When I was a lonelier, more wretched person – i.e. a fair chunk of the time prior to meeting my divine partner and soulmate, Sus – I generally went on outings with irritating, often bigoted and/or sexist men and their equally irritating/bigoted/sexist friends. In grad school, this meant that I tended to go bar-hopping with assholish, privileged, male grad students (I should know, I was likely one of them for many an outing).

This was one of those times.

The conversation was banal and superficial. It didn’t help that the entire evening took place in a loud sports bar patronized primarily by jocks and frat boys. The beer was insipid and the burgers were mediocre. My cousin, as was his wont when interacting with white folk, turned into a bit of a pandering clown.

As more beers got downed, one of the guys in the crowd, heartily egged on by my cousin, cracked a joke about black panhandlers in the city. I don’t quite remember the joke. It was told without the usage of the n-word or any other racial slur, which irritated me even more because that somehow gave it a pass with everyone at the table (though anything that gets a pass from that sorry crowd should always be viewed with suspicion).

The joke did however include the white-as -freshly-driven-snow joke teller’s attempt at pronouncing the word “fifty cents” a la the famous rapper, you know, without pronouncing the “f” and all – because, and this was supposed to be the funny part, that’s how black panhandlers pronounced it.

(Snobbish, racist assholes are one of the few subgroups of humanity who seem to derive great glee from being snobbish, racist assholes.)

I really didn’t understand the joke. It was’t particularly funny. It was extremely offensive, yet all of them guffawed loudly.

I didn’t say anything to counter it or challenge it. I just smiled my plastic smile, stress-ate my greasy burger, and got back to wishing for the evening to end quickly so I could go back to the solitude of my basement room.

There was something revolting about the entire optics of the episode. All the folks who laughed at the joke were studying at a rich private university. It was an all-white crowd, barring my cousin and myself, two middle-class Indian internationals who were temporarily let into the club for one evening. Some might say that shouldn’t matter, but at the time I felt like it did and still do. The chap cracking the joke wouldn’t have done so if there was a black person in the group. The farcical norms of political correctness would have held sway (although evidently they could be bent a little to accommodate a couple of wannabe coconuts).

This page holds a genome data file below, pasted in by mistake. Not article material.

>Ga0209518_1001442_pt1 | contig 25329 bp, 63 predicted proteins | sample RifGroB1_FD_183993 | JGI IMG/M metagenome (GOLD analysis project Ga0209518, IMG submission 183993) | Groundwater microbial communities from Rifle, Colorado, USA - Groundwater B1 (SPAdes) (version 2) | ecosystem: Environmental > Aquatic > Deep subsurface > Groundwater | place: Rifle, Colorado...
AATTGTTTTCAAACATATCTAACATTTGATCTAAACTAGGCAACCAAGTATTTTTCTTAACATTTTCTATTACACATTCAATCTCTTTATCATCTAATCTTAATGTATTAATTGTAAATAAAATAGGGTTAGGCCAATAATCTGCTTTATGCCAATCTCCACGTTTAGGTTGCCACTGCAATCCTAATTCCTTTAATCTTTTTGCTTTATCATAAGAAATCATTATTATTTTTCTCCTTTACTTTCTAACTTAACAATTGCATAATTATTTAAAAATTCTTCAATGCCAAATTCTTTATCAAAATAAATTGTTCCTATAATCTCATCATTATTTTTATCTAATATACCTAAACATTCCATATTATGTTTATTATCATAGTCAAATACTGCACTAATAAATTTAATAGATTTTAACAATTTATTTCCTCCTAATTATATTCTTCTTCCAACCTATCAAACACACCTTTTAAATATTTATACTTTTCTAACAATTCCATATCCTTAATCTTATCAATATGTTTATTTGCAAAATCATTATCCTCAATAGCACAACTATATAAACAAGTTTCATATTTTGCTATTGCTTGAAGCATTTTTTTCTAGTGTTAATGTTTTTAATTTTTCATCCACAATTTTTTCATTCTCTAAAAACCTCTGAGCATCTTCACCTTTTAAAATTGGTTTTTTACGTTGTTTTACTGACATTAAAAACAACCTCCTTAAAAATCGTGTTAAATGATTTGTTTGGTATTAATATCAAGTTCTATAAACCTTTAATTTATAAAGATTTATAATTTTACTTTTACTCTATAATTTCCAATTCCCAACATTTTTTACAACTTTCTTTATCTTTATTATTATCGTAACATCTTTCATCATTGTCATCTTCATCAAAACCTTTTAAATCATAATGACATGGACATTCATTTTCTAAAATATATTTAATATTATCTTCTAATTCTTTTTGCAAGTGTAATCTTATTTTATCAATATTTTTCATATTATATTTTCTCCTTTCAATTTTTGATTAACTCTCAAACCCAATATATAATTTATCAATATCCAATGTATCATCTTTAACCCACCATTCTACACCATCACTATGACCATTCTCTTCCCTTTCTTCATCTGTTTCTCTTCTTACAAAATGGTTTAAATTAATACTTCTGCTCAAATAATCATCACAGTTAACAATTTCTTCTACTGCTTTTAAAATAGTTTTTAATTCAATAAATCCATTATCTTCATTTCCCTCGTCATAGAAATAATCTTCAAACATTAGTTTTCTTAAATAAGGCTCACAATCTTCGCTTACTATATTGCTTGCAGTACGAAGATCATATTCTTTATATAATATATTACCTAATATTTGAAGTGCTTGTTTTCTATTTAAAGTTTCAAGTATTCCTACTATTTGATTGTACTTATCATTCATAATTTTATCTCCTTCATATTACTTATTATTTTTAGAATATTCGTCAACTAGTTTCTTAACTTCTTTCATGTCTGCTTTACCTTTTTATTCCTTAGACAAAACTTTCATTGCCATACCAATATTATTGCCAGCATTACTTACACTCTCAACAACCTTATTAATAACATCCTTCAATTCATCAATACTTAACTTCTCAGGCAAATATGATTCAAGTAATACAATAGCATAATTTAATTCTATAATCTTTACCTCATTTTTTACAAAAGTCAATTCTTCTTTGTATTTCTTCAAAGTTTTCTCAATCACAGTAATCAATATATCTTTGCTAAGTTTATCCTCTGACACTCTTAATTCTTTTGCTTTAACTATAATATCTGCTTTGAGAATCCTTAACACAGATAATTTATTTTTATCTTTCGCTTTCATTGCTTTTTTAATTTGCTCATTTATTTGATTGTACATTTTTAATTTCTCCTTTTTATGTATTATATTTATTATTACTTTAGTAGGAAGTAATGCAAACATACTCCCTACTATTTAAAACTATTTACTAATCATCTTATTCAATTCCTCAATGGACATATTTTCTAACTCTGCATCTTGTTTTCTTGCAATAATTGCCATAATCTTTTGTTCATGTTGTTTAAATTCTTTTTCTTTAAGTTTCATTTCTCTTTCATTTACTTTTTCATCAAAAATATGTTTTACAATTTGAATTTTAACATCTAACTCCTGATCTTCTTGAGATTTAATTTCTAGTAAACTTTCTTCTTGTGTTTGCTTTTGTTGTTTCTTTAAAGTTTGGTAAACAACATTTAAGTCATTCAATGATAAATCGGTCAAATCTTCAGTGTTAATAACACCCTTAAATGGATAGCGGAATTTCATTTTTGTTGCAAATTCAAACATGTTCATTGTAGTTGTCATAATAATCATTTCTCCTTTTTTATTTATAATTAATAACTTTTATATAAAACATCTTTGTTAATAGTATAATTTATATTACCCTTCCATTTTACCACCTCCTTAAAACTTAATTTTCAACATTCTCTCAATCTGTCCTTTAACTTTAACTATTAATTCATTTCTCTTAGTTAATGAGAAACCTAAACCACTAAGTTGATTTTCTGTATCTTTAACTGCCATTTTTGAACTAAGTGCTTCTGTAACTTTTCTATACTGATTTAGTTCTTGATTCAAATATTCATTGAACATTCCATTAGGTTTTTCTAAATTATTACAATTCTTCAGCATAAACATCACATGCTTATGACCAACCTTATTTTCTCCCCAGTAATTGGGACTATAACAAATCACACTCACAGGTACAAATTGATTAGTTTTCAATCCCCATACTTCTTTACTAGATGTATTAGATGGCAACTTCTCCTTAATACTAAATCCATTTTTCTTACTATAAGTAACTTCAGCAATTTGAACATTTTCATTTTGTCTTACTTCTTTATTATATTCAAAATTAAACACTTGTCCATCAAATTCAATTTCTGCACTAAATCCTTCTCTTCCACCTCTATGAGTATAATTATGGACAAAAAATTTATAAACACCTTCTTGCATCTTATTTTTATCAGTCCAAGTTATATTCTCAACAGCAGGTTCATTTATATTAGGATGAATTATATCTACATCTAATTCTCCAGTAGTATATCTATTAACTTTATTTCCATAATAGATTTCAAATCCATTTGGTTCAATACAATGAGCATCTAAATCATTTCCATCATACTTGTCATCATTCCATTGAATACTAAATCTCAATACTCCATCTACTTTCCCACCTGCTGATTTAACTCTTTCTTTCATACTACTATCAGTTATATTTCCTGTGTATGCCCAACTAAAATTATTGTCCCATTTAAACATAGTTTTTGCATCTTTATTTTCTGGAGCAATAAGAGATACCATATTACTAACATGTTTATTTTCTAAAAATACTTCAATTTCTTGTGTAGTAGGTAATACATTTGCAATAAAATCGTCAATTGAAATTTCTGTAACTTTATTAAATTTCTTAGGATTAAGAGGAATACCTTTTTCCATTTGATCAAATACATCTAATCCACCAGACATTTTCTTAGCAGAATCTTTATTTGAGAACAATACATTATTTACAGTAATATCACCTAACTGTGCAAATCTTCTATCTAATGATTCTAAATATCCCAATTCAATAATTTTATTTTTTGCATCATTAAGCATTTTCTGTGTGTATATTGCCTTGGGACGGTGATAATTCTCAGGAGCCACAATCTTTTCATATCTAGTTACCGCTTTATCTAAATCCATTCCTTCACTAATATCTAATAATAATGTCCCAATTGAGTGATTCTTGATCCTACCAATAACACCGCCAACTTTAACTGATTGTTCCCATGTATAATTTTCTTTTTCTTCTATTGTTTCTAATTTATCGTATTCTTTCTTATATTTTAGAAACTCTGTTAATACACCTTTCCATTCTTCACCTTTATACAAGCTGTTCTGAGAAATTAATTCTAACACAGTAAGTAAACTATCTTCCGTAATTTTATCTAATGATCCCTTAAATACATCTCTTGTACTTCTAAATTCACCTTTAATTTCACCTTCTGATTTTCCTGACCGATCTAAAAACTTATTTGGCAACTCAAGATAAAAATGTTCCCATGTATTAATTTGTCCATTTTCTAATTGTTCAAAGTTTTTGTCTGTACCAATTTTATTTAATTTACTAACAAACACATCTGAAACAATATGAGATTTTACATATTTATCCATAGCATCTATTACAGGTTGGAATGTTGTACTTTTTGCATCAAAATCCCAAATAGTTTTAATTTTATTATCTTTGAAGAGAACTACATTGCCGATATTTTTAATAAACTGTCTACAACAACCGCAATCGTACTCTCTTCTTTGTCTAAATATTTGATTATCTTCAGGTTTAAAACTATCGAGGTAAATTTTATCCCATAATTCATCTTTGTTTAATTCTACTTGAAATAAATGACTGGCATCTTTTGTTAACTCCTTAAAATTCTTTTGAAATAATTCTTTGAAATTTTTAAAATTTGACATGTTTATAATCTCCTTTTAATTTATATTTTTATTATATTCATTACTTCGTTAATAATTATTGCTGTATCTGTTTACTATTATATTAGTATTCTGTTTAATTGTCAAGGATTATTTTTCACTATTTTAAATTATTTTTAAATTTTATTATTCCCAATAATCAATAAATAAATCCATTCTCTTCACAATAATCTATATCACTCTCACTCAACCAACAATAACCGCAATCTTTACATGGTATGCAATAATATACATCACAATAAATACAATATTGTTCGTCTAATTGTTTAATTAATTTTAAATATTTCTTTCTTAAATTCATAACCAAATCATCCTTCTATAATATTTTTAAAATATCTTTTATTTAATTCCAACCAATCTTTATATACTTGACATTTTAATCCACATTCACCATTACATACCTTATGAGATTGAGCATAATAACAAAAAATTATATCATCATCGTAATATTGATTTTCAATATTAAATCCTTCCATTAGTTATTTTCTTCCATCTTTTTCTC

It did not sit well. Something was deeply unsettling about it, and it made my stomach turn. To say that it was a manifestation of deep racism, socially instilled and structurally induced, is of course true, but still doesn’t capture the visceral revulsion I felt at that time.

I was equally repulsed by my cowardice because I failed quite breathtakingly. I failed my black brothers and sisters. I didn’t do right by them and I didn’t do right by me. I went with the flow, satisfied with the discovery, but not particularly interested in making any intervention.

The joke those guys were laughing at was about people and neighborhoods they had probably never visited despite literally being around the corner from where they worked and studied.

I realized then that if I were a black person, I would be more than a little angry. I would have been angry because of the way my history was airbrushed out of significance and the struggles my community faced were nonchalantly dismissed as pettiness. I would have been angry because of the way my community was being painted with such a broad brush by institutions that had a significant and sinister role to play in the subjugation of my people.